In theory, our early 20s should be full of endless possibilities. We've escaped our parents' watchful eyes (or are working toward it!); we're earning an income or a degree; and we have more freedom, independence, and—let's be real—fun than ever before.

But in reality, the years from age 20 to age 25 or so consist of a whole lot of confusion, panic, and pretending to have it all figured out. We worry over and question decisions, both large and small—about jobs, dating, friends, apartments, the list goes on. The bright side? You're far from alone. Keep calm, carry on, and know these eight seemingly major worries are totally normal.

1. “What the hell am I doing with my life?”

Here I am, living on my own, earning an income, and making choices about my future—but do I feel like an "adult"? Hardly! For the first time in my life, the next step isn't clear, which is both amazing and terrifying. Where do I want to live? What do I really want to do? Who do I want to be—and who do I want to be with? Although no one’s asking you to figure out the answers to these questions all at once, it definitely feels that way sometimes.

And if you feel like you're somehow faking this whole "real life" thing, know you're not the only one. Imposter syndrome—or feeling like you have no idea what you’re doing and that you're somehow fooling everyone into thinking you're actually capable while assuming others have it all figured out—is something an estimated 70 percent of people experience at some point in their lives. Welcome to adulthood!

2. “Everyone else is so much happier than I am. What’s wrong with me?”

As 20-somethings in 2016, we Snapchat moments, Instagram the highlights, and Tweet (most) of the thoughts running through our heads. We know social media doesn't represent the whole picture of someone's entire life, but it's easy to forget. Research even confirms social media users tend to present themselves in favorable ways and suggests that constant scrolling can affect self-perception and happiness levels.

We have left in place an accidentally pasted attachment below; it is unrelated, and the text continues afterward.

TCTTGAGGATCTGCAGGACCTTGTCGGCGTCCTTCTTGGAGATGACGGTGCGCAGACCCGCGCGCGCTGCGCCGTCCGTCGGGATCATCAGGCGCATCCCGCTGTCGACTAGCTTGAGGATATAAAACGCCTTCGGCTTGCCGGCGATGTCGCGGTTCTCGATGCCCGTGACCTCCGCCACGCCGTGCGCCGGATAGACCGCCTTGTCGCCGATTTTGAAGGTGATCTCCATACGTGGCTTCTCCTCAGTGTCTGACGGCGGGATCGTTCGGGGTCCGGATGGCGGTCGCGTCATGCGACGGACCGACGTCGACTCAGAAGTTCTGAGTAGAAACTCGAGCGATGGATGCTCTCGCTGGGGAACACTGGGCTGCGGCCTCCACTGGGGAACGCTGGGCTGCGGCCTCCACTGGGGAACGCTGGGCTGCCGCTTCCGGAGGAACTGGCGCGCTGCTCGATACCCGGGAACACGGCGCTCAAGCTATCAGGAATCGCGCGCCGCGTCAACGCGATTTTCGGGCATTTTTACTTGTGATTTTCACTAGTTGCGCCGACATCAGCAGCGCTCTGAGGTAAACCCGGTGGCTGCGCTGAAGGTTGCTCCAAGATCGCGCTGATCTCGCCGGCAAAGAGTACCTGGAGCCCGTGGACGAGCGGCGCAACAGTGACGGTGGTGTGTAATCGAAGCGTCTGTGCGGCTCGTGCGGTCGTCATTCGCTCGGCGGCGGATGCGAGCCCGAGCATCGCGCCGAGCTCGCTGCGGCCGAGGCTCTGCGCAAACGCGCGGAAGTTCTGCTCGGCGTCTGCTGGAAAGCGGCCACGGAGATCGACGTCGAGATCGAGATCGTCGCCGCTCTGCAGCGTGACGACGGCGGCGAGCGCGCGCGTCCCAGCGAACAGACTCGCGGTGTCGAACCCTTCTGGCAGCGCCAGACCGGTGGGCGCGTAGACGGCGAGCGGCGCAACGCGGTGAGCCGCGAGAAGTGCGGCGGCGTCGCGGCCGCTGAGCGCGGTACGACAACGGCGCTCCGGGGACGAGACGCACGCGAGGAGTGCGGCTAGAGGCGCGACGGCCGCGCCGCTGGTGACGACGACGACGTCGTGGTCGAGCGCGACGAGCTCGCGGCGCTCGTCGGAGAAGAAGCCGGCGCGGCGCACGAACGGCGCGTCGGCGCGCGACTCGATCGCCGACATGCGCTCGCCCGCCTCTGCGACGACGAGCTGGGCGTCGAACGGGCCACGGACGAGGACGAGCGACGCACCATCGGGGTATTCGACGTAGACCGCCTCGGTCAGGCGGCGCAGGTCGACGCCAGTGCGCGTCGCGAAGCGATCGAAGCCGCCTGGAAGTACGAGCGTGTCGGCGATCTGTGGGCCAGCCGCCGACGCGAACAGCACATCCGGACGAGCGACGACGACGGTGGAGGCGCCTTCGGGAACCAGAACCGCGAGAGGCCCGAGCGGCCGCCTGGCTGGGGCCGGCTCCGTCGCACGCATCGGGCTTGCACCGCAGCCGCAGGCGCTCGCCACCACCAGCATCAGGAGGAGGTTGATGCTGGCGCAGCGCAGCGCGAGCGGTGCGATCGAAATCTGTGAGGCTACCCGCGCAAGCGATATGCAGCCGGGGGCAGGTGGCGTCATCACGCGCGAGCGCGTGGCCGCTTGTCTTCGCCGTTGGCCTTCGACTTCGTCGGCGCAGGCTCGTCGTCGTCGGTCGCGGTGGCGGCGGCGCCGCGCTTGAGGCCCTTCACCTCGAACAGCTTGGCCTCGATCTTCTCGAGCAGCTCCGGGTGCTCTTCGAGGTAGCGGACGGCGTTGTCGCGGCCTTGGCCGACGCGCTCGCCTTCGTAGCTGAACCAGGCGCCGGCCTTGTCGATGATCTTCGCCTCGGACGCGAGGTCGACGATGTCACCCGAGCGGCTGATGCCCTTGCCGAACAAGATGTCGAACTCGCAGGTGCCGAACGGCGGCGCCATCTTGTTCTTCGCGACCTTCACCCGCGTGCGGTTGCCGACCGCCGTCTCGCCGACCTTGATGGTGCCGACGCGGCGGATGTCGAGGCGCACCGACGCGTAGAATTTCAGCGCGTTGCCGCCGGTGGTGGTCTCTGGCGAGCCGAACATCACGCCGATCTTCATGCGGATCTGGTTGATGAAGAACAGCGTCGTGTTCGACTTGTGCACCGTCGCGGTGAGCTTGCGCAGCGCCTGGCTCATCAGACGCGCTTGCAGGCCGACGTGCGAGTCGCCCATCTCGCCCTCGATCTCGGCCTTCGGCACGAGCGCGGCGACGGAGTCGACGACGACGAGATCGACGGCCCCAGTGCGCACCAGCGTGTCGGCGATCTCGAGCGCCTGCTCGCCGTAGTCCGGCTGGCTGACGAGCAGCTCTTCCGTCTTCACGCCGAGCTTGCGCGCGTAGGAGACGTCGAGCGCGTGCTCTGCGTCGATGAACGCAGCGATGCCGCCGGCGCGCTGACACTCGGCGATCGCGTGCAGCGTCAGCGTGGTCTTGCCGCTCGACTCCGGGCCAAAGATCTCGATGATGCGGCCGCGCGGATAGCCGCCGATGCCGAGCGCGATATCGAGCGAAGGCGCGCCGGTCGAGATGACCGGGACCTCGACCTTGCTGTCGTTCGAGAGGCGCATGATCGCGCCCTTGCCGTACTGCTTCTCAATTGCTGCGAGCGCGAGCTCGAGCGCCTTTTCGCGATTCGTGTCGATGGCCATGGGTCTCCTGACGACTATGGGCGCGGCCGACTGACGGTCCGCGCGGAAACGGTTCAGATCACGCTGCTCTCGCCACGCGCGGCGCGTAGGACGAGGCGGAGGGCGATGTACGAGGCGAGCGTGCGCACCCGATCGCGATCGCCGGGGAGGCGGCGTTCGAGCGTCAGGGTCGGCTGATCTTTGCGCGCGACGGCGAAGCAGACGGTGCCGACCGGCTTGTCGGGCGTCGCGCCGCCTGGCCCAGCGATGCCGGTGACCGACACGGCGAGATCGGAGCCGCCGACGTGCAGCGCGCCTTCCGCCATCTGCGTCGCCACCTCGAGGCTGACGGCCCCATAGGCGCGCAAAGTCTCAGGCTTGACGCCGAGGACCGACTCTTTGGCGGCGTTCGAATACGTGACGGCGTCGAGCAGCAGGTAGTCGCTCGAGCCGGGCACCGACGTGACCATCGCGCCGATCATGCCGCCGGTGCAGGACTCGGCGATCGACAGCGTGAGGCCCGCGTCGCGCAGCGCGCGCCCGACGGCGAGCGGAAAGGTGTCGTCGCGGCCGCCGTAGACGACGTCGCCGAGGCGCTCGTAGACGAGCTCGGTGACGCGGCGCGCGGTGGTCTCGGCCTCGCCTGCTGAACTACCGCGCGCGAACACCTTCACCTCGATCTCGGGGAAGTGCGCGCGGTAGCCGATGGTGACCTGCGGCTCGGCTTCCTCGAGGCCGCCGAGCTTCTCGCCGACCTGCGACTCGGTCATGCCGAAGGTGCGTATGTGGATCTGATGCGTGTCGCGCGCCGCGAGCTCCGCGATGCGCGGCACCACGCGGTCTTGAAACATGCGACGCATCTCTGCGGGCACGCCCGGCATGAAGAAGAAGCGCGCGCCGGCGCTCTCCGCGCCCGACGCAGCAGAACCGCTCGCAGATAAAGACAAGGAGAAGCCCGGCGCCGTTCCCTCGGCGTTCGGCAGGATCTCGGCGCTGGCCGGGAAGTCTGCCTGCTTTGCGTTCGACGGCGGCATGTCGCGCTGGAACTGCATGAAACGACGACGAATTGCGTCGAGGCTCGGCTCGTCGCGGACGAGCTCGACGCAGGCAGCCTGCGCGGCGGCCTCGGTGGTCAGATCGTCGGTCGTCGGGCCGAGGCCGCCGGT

Remembering how we all carefully curate and select our images is comforting.

Of course, I'm not against social media completely: It does help us keep up with friends we don't see regularly, and I’m personally guilty of demanding that friends wait to eat so I can get a good Insta pic of our food. But remembering how we all carefully curate and select our images is comforting. No one really lives the life you see broadcasted online.

3. "Am I ever going to meet someone I like?"

Being single is not a curse—or even out of the ordinary. Research has found that not only are fewer of us getting married, but the percentage of adults in their 20s and 30s who are single and not living with a partner rose from 52 to 64 percent in the past decade. We’ve known for a while that there are benefits to being single, but it seems like our generation is finally catching on.

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Don’t get me wrong, relationships are great (I'm in one myself), but these stats are telling. The encouraging part is that we seem to be more careful about choosing a serious partner (research suggests we’re just getting to know each other better first by living together before marriage, for example).

Remember: There’s no “right” age to settle down, so instead of feeling like you won’t find someone “in time,” focus on loving yourself every day so that when you do find that person, you truly know who you are alone first. As one wise friend of mine says, relationships are not a race.

4. “Soo, my dream job actually sucks.”

Newsflash: Not many (if any) people truly love their job. In fact, research shows 21 percent of millennials report changing jobs within the last year, while 36 percent say that they’ll look for a new job next year—and a whopping 60 percent are open to new job opportunities.

No job will ever make your whole life awesome—not even if you’re 'following your passion.'

But if you’re switching courses because you’re always searching for complete fulfillment, know that no job will ever make your whole life awesome—not even if you’re “following your passion.” Some days you'll get bored, feel tired, or just want to quit and go live on a private island. What makes you a good employee (and probably a happier person) is pushing through those moments of disappointment and doubt. If you expect to be fueled by passion every minute of every day, you’re going to be pretty disappointed in life (though there are definite benefits to pursuing your passions outside of work!).